Paying for college puts the anxiety butterflies into the stomachs of many parents. Rightfully so! Paying for college is like buying a house and having to pay it off in 10 years or less. So let’s talk about ways to help make this a little less painful.

First of all, it is important to understand how the college will calculate the minimum amount it will expect you to pay. This is called your Expected Family Contribution (EFC). You can calculate this by going to the College Board Big Future EFC Calculator website. You can also go to the college’s website and search for the Net Price Calculator. Some of these calculators are good, and some are not so good. But all of the colleges are required to have them. This will give you an estimate of the cost of the college.

The cost of the college should play a role in the college selection process. If you are not going to get need-based aid and your student wants to attend Stanford, then be prepared to pay somewhere in the $70,000-per-year range. Don’t want to do that? Then if you will not get need-based aid, don’t apply to Stanford since it does not give merit aid. Another tip: California schools are notoriously more expensive than many out-of-state schools. Check the out-of-state possibilities (sorry, Mom).

In the college search, try to find schools where the student is in the academic top 25 percent of applicants. Colleges tend to give more scholarships based on GPA and test scores. But be careful. Sometimes need-based aid is taken away if the student earns private scholarships. Check with the financial aid office about its policy on private scholarships and how they are treated in the financial aid office.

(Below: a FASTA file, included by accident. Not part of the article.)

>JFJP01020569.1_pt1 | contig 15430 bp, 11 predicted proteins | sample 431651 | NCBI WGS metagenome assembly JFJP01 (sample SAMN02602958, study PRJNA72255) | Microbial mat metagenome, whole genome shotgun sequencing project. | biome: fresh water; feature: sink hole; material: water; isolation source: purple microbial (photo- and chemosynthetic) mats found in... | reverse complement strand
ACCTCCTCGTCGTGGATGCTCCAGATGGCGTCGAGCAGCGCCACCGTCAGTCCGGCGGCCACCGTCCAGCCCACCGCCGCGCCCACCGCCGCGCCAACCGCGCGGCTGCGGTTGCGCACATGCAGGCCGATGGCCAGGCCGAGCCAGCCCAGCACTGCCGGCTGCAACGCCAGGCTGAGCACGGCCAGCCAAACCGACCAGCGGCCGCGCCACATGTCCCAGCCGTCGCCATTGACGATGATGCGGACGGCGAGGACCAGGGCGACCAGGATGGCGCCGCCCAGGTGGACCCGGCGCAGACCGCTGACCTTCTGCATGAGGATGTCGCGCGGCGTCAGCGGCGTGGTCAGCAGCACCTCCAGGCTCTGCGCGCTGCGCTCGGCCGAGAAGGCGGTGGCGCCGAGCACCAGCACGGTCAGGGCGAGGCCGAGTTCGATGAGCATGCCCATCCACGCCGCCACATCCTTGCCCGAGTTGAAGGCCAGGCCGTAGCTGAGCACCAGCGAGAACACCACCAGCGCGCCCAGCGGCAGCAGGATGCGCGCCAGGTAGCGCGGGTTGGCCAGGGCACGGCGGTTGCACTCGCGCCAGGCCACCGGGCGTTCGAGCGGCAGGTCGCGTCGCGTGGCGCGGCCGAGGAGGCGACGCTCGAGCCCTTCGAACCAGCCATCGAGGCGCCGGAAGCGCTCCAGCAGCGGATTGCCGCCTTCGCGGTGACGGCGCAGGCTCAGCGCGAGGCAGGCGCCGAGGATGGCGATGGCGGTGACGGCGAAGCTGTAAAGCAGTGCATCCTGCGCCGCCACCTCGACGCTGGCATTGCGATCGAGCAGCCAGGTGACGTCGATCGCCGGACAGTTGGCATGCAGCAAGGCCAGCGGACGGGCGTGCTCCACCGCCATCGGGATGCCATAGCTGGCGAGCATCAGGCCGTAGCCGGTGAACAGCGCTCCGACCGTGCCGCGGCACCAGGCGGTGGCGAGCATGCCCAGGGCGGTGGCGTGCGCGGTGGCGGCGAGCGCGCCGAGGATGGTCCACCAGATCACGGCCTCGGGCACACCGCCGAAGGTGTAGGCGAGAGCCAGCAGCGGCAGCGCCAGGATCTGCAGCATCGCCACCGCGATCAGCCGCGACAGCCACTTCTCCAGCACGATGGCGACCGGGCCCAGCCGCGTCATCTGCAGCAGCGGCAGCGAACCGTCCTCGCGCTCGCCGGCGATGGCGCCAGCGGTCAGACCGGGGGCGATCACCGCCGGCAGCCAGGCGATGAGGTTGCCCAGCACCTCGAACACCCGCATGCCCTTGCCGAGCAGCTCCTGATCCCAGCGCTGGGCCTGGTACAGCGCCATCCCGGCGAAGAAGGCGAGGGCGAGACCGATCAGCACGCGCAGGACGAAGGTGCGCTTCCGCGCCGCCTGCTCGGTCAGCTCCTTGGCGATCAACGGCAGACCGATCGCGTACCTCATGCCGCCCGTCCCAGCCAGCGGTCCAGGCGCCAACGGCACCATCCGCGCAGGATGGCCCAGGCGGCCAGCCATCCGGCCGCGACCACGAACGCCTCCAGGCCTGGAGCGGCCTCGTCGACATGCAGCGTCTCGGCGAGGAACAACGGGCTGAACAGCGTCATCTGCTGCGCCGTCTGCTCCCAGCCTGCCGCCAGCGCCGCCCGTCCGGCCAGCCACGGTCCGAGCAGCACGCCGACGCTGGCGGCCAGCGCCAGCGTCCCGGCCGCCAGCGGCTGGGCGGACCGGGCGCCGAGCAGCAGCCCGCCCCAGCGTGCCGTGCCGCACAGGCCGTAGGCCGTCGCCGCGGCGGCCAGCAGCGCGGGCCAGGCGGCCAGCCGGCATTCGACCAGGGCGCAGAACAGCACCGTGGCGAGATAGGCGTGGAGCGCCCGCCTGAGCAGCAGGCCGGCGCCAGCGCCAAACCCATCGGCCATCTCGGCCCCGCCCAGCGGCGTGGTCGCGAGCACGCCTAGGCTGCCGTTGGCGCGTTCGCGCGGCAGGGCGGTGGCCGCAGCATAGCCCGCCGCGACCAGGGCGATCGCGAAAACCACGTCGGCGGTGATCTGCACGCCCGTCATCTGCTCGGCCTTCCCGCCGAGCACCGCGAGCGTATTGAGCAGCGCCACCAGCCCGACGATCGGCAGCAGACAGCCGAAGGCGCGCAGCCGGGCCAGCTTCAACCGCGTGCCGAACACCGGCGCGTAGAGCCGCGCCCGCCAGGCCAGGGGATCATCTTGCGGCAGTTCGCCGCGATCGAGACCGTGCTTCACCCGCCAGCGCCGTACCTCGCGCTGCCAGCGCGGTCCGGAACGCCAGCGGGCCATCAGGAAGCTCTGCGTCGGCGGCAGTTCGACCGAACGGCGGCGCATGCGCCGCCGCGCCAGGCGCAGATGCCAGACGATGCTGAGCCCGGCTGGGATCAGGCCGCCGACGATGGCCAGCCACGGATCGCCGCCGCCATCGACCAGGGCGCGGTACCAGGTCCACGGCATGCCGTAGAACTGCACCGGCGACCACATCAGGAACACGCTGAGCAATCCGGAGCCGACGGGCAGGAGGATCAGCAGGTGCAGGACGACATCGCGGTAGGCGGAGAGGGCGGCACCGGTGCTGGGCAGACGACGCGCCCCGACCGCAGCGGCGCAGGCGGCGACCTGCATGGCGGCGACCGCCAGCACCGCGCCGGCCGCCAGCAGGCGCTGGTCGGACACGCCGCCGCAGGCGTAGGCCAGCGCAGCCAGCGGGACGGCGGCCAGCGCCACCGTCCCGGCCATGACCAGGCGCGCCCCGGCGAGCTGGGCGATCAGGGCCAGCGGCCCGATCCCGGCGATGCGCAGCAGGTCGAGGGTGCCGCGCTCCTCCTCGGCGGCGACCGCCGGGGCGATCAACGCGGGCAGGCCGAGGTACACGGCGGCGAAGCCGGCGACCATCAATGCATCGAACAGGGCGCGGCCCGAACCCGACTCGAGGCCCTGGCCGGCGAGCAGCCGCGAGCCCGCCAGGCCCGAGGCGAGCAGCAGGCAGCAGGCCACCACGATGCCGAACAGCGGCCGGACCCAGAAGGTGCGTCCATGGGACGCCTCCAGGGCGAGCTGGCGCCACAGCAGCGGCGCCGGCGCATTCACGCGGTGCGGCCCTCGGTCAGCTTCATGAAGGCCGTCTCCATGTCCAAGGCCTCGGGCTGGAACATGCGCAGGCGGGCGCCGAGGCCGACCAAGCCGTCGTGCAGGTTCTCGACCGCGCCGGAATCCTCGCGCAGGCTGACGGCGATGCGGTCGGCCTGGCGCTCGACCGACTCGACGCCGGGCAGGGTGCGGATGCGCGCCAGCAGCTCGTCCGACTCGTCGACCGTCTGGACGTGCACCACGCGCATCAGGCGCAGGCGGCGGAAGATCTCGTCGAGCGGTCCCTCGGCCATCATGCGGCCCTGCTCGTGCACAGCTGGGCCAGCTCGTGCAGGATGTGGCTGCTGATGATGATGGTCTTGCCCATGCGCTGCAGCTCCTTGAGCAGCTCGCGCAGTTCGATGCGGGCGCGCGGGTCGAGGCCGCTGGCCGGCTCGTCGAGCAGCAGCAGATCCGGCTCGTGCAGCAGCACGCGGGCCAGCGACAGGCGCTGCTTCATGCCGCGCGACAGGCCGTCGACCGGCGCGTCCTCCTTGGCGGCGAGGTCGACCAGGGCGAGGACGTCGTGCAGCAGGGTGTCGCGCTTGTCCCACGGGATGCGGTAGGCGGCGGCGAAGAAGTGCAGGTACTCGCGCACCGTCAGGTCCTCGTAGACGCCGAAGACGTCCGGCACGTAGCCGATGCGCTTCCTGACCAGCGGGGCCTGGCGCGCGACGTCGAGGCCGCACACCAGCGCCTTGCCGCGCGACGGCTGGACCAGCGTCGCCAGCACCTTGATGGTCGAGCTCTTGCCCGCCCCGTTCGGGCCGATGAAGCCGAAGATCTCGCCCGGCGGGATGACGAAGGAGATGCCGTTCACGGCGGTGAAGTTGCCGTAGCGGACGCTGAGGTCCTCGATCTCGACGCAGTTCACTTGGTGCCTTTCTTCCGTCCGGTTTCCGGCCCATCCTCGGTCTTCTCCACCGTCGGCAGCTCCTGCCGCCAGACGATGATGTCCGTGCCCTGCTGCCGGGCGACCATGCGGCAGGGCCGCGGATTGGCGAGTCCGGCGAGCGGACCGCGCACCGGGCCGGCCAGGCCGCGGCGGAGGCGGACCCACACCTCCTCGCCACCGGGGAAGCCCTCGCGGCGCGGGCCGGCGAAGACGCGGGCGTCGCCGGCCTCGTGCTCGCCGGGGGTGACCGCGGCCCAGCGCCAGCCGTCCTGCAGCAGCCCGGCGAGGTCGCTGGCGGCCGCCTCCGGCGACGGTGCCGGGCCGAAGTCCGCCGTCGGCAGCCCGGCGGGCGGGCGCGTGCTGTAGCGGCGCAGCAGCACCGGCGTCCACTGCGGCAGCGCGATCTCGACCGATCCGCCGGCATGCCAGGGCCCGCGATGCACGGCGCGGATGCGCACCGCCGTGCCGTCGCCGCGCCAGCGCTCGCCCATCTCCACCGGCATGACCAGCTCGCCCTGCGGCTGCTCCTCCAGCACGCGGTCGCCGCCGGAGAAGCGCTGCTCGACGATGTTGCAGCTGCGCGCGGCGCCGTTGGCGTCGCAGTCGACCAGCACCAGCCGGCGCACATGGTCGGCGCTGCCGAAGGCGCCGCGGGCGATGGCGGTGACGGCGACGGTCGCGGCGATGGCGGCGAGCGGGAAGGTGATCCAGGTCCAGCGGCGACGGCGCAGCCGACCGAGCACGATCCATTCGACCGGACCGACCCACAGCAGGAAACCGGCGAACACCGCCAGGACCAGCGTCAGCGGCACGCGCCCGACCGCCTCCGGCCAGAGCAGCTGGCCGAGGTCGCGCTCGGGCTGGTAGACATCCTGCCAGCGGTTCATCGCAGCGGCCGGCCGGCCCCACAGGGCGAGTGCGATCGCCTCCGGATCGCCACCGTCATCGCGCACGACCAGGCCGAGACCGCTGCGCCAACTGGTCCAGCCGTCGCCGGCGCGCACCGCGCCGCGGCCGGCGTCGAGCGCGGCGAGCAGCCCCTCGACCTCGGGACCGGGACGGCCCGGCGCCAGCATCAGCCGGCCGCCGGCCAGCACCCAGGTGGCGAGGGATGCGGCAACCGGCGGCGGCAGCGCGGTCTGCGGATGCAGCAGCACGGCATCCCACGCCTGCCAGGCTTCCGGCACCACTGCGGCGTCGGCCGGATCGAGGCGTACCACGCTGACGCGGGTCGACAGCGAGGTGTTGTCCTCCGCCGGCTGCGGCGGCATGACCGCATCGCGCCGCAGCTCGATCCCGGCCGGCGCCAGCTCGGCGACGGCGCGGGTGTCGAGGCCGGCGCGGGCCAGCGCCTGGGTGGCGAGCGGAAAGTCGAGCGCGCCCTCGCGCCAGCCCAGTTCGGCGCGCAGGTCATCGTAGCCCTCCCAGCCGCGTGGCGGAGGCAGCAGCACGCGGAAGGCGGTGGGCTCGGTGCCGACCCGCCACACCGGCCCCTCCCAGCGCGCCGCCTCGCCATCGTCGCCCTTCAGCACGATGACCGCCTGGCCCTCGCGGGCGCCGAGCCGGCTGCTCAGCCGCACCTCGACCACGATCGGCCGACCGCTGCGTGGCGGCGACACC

Finally, apply for private scholarships. Start at the high school you attend. They usually sponsor many local scholarships that students can apply for. Begin in the fall of the senior year, if not sooner. Students should begin by collecting information about the scholarship, including requirements, criteria and deadlines. Websites such as Fastweb.com, Cappex.com, Unigo.com and Scholarships.com are good places to start the search. Students can apply for scholarships while attending college as well. Develop a system for keeping track of information and deadlines. Scholarship applications should become a job. Apply for smaller scholarships that require essays. There will be less competition. Chances are that students will not “win” most of the scholarships they apply for. The secret is to keep applying. Set up a schedule. Be tenacious. Don’t give up when you are declined.

Paying for college is not easy. Be knowledgeable in all the steps to get the most affordable net cost to your family.